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Old 11-05-2010, 05:08 PM
 
Location: Manchester Center, VT
84 posts, read 180,096 times
Reputation: 51

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Quote:
Originally Posted by ex-springfielder View Post
The out-of-staters who own the big second homes in vermont pay property taxes but do not pay income tax to Vermont.
I am guessing that the property tax rates for non-residents will be raised substantially. After all non-residents don't vote!!!!
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Old 11-05-2010, 09:14 PM
 
Location: Live - VT, Work - MA
819 posts, read 1,267,047 times
Reputation: 606
Quote:
Originally Posted by Flashback View Post
I am guessing that the property tax rates for non-residents will be raised substantially. After all non-residents don't vote!!!!
Here's the thing about that, when the tax rate eclipses NH property tax rate, they'll see movement from VT to NH as far as second homes go. To many (not all but many) there is little difference between Killington, Stowe, etc. and the NH resort towns and condos. At some point, while they may prefer the VT mountains and lakes.........the total screw job on taxes will bite them in the arse.

I'll only take so much from a non-resident tax standpoint. The ultimate insult to people's intelligence is the fact that it is the "school tax" that they crank up on you......so let me get this straight.......I pay a higher school tax on schools I could never send my kids to........it's bad enough to feed me a spoonful of crap......it's a total kick in the nutts to call that spoonful "sugar"......
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Old 11-06-2010, 05:43 AM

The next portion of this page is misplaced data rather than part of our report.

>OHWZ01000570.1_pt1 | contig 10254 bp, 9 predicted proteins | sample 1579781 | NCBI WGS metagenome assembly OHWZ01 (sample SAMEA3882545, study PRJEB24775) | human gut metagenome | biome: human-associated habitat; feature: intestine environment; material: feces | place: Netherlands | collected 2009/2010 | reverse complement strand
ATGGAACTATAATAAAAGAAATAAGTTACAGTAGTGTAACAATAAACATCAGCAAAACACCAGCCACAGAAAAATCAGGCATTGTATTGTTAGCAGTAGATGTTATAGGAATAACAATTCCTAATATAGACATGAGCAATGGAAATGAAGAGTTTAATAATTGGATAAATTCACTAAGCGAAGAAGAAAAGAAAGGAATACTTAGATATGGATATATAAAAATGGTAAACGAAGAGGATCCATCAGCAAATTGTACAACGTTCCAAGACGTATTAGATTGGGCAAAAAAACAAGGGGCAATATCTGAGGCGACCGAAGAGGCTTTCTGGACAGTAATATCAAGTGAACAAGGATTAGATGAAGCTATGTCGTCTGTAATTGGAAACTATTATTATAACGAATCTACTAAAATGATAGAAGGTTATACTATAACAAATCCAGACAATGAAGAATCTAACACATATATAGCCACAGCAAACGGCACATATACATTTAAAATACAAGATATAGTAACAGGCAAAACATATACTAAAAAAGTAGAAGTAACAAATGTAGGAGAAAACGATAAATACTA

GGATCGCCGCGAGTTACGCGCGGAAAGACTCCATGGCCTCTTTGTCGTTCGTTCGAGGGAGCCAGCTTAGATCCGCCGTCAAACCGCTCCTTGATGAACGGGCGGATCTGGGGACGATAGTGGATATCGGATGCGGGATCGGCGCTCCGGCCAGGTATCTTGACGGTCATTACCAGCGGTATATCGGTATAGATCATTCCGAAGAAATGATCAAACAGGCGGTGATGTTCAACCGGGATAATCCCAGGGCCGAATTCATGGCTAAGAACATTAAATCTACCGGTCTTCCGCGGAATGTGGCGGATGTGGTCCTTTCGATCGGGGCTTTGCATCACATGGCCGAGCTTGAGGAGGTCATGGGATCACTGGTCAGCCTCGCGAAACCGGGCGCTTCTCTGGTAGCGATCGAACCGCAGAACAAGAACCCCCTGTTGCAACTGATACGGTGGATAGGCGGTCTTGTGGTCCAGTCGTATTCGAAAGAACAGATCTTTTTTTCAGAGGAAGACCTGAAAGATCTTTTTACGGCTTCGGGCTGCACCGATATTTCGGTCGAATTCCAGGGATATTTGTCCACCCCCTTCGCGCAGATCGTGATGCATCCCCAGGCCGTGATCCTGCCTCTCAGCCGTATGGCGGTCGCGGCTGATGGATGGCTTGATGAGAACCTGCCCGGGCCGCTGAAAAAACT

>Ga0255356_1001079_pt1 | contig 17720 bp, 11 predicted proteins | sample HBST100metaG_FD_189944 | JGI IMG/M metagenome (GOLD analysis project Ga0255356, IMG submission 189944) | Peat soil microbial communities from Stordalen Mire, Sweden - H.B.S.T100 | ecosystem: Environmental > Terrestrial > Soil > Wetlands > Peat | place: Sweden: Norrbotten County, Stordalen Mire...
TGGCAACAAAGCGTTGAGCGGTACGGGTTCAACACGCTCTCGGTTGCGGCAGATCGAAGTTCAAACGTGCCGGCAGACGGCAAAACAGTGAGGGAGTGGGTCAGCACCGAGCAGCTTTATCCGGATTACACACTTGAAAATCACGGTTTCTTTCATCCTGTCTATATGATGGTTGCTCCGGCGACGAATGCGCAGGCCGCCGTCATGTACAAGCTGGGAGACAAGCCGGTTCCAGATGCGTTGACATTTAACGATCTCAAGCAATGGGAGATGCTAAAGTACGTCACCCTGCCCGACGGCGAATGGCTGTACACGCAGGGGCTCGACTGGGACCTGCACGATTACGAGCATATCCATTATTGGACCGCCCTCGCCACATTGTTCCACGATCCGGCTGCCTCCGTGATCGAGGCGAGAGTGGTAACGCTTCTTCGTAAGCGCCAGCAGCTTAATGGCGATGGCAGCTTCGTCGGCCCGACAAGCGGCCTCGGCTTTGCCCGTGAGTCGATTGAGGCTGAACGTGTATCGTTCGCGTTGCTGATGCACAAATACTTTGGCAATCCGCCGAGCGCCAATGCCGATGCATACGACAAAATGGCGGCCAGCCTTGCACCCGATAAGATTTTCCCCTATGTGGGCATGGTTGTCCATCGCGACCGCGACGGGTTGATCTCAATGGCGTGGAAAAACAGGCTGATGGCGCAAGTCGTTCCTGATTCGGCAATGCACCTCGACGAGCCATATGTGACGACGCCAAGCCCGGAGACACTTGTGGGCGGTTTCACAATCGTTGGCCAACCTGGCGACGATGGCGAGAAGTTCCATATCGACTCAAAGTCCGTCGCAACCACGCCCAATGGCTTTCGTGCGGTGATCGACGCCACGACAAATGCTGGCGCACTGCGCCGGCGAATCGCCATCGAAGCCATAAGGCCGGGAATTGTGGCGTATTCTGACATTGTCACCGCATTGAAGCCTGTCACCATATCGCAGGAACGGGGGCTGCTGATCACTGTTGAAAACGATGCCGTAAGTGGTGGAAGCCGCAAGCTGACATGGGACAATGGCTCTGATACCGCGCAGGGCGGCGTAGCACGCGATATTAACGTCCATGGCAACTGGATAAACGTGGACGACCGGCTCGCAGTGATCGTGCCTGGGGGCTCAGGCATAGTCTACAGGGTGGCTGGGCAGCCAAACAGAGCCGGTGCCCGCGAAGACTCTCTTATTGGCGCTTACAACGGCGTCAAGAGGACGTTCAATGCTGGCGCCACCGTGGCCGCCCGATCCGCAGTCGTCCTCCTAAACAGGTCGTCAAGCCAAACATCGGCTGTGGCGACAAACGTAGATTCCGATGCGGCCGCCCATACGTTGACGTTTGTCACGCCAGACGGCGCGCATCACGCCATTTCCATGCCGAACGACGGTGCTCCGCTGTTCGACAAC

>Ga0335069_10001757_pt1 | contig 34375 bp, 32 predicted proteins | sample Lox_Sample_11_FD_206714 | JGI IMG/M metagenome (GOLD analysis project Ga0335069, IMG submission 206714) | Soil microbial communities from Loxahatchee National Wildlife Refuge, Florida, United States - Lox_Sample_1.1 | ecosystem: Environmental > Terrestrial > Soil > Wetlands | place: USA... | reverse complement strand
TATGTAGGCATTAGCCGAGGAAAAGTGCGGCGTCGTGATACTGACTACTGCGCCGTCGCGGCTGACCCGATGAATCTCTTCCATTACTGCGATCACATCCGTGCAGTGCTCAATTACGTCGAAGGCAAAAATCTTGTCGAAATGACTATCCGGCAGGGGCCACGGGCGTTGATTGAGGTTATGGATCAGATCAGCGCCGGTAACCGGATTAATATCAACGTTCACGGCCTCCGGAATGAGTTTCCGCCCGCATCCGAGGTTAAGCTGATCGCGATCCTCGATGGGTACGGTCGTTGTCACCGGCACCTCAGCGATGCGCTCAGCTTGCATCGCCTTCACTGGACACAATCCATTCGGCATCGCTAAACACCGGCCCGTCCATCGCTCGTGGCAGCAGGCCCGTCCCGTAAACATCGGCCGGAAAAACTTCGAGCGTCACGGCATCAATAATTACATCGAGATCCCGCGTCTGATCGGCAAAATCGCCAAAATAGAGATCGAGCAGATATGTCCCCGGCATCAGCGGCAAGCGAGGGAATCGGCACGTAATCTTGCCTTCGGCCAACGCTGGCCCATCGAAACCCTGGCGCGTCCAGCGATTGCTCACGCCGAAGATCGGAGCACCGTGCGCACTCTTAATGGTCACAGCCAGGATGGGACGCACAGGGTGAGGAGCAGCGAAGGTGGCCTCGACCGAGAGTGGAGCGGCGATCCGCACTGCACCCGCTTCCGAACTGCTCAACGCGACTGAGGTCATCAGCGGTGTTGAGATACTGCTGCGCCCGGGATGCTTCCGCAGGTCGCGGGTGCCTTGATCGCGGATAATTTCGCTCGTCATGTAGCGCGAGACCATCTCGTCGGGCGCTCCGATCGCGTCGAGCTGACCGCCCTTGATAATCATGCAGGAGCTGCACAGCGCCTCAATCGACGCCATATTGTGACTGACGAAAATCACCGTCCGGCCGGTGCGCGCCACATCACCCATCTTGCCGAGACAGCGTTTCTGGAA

Location: The Woods
16,936 posts, read 22,213,665 times
Reputation: 9020
Driving out the second home owners, the rich ones anyways, would have a temporary benefit to VT'ers who could then better afford property....until the legislature cranks up the taxes on residents after revenues drop from nonresidents.
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Old 11-06-2010, 08:04 AM
 
274 posts, read 594,207 times
Reputation: 202
Driving out non-residents removes a source of income for residents (those precious dollars non-residents spend). As far as NH resort towns...they are an extra couple hours from NYC. Most of the tourists in the MT Washington Valley are from Mass and Quebec. Very few from Jersey/NYC.
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Old 11-08-2010, 03:51 AM
 
Location: Live - VT, Work - MA
819 posts, read 1,267,047 times
Reputation: 606
Quote:
Originally Posted by arctichomesteader View Post
Driving out the second home owners, the rich ones anyways, would have a temporary benefit to VT'ers who could then better afford property....until the legislature cranks up the taxes on residents after revenues drop from nonresidents.
I don't think this would have the benefit you anticipate. The real estate market takes a long, long time to make the type of correction it would need to drop to the level required to solve the issue you are referring to (affordability). For this teory to work wages and total revenue and employment would have to at least stay at the same level. Unfortunately, the much more immediate impact would be the local economies seeing a dramatic drop in revenue from said weekenders leaving impacted towns and villages in worse shape than they are now.
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Old 11-08-2010, 11:25 AM
 
16 posts, read 32,735 times
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Really, you don't want any of those "weekenders" selling those houses and moving somewhere else. They spend a LOT of money here in Vermont when they visit their "second homes", and so do the Canadians when they come south. If either or both of those groups are encouraged to visit elsewhere, the towns and villages will suffer horribly.
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Old 11-08-2010, 01:13 PM
 
Location: Live - VT, Work - MA
819 posts, read 1,267,047 times
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Quote:
Originally Posted by RRGMGR View Post
Really, you don't want any of those "weekenders" selling those houses and moving somewhere else. They spend a LOT of money here in Vermont when they visit their "second homes", and so do the Canadians when they come south. If either or both of those groups are encouraged to visit elsewhere, the towns and villages will suffer horribly.
I agree 100%.